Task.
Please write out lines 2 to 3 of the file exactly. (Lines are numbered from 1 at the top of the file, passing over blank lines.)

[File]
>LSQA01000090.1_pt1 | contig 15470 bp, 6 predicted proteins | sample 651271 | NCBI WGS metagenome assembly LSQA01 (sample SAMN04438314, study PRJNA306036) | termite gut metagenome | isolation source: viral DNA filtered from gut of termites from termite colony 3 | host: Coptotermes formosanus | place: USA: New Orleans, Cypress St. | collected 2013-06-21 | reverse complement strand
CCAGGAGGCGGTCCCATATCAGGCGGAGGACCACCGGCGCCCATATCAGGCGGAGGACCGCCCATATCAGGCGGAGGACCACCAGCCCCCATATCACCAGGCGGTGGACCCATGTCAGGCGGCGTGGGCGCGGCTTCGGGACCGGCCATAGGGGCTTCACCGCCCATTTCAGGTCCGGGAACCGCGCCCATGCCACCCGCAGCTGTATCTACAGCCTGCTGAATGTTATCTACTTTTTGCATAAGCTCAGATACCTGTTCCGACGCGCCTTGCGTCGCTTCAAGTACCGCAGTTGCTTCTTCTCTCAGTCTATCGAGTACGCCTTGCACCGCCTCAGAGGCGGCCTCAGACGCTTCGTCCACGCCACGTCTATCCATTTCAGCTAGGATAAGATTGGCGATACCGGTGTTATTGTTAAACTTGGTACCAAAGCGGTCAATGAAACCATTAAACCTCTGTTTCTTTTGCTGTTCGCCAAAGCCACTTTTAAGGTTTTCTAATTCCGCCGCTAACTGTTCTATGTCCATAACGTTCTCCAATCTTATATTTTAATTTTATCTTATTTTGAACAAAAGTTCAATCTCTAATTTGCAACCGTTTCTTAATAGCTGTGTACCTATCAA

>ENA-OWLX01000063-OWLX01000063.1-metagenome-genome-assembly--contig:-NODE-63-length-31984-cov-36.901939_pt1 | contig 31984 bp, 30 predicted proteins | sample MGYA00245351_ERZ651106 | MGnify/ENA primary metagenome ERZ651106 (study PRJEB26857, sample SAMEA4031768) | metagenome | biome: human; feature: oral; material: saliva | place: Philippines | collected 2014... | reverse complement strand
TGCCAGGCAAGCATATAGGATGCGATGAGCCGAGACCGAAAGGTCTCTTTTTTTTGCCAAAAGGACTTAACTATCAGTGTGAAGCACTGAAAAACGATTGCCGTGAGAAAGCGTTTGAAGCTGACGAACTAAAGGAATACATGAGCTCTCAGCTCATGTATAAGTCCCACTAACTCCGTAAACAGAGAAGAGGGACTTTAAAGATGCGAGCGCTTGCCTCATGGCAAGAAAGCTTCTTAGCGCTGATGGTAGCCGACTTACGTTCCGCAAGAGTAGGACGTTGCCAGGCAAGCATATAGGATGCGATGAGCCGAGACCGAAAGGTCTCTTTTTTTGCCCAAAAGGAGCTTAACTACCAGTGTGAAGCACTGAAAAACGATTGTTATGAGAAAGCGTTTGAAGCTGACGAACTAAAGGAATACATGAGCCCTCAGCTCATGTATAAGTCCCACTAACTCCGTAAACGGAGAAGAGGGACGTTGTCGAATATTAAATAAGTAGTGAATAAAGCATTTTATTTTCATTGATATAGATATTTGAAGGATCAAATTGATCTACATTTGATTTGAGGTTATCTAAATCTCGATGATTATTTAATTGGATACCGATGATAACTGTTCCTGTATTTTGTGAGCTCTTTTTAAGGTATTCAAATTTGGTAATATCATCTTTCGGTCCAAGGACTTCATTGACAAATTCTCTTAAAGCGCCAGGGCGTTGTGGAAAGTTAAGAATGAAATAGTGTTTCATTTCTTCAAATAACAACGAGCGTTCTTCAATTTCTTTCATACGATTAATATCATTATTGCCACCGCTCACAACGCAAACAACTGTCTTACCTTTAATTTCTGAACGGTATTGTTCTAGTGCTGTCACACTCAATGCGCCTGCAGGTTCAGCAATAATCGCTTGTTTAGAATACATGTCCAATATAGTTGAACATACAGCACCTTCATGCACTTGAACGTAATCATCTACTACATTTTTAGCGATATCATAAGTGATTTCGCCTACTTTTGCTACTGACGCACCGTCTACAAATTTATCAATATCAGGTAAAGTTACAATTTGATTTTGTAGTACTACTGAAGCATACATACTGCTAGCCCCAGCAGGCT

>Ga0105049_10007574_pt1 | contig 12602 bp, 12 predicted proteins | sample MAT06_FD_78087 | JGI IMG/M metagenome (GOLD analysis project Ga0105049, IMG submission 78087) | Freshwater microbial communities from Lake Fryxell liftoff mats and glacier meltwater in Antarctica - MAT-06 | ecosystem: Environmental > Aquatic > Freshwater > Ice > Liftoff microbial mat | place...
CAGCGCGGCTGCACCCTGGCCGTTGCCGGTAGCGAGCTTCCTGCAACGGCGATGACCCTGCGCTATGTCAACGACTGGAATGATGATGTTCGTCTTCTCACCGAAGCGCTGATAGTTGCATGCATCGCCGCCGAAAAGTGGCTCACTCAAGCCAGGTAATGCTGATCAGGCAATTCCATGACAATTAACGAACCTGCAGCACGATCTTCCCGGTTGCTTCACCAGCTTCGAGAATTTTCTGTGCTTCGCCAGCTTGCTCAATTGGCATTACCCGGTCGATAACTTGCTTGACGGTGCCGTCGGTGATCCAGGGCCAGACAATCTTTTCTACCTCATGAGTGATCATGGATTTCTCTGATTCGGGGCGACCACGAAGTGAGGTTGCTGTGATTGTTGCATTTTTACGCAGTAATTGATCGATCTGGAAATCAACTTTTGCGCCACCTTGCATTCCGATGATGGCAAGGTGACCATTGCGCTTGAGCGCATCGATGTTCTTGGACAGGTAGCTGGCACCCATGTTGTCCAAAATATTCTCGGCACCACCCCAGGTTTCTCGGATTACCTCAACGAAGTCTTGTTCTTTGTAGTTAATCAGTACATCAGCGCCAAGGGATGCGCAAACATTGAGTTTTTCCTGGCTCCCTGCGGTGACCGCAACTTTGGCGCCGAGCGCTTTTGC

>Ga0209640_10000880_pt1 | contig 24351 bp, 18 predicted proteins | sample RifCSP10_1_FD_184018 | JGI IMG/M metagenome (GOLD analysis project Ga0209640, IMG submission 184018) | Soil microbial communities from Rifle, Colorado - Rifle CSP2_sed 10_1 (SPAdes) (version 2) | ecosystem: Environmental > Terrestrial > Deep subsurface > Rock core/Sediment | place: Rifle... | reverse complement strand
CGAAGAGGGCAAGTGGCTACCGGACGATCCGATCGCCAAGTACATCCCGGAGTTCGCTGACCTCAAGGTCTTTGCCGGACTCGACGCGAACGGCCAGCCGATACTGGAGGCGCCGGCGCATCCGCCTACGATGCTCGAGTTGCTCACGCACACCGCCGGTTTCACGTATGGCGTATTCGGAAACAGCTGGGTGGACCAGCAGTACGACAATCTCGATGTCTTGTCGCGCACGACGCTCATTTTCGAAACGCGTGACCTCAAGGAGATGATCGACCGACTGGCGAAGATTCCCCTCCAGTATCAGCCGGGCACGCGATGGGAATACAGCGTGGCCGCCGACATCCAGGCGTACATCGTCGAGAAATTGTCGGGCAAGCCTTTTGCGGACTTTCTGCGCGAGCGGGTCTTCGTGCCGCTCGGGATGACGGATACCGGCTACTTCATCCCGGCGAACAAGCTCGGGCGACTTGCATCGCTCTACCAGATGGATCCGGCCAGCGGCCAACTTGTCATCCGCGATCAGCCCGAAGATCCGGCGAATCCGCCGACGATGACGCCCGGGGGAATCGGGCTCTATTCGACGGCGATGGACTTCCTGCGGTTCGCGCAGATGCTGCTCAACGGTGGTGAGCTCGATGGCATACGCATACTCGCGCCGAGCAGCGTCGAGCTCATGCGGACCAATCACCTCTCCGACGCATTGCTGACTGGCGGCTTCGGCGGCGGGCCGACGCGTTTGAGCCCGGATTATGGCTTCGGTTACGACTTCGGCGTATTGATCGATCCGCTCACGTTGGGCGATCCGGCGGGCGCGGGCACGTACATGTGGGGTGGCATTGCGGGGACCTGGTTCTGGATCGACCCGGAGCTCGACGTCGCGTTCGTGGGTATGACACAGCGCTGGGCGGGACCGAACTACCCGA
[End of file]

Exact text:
CCAGGAGGCGGTCCCATATCAGGCGGAGGACCACCGGCGCCCATATCAGGCGGAGGACCGCCCATATCAGGCGGAGGACCACCAGCCCCCATATCACCAGGCGGTGGACCCATGTCAGGCGGCGTGGGCGCGGCTTCGGGACCGGCCATAGGGGCTTCACCGCCCATTTCAGGTCCGGGAACCGCGCCCATGCCACCCGCAGCTGTATCTACAGCCTGCTGAATGTTATCTACTTTTTGCATAAGCTCAGATACCTGTTCCGACGCGCCTTGCGTCGCTTCAAGTACCGCAGTTGCTTCTTCTCTCAGTCTATCGAGTACGCCTTGCACCGCCTCAGAGGCGGCCTCAGACGCTTCGTCCACGCCACGTCTATCCATTTCAGCTAGGATAAGATTGGCGATACCGGTGTTATTGTTAAACTTGGTACCAAAGCGGTCAATGAAACCATTAAACCTCTGTTTCTTTTGCTGTTCGCCAAAGCCACTTTTAAGGTTTTCTAATTCCGCCGCTAACTGTTCTATGTCCATAACGTTCTCCAATCTTATATTTTAATTTTATCTTATTTTGAACAAAAGTTCAATCTCTAATTTGCAACCGTTTCTTAATAGCTGTGTACCTATCAA

>ENA-OWLX01000063-OWLX01000063.1-metagenome-genome-assembly--contig:-NODE-63-length-31984-cov-36.901939_pt1 | contig 31984 bp, 30 predicted proteins | sample MGYA00245351_ERZ651106 | MGnify/ENA primary metagenome ERZ651106 (study PRJEB26857, sample SAMEA4031768) | metagenome | biome: human; feature: oral; material: saliva | place: Philippines | collected 2014... | reverse complement strand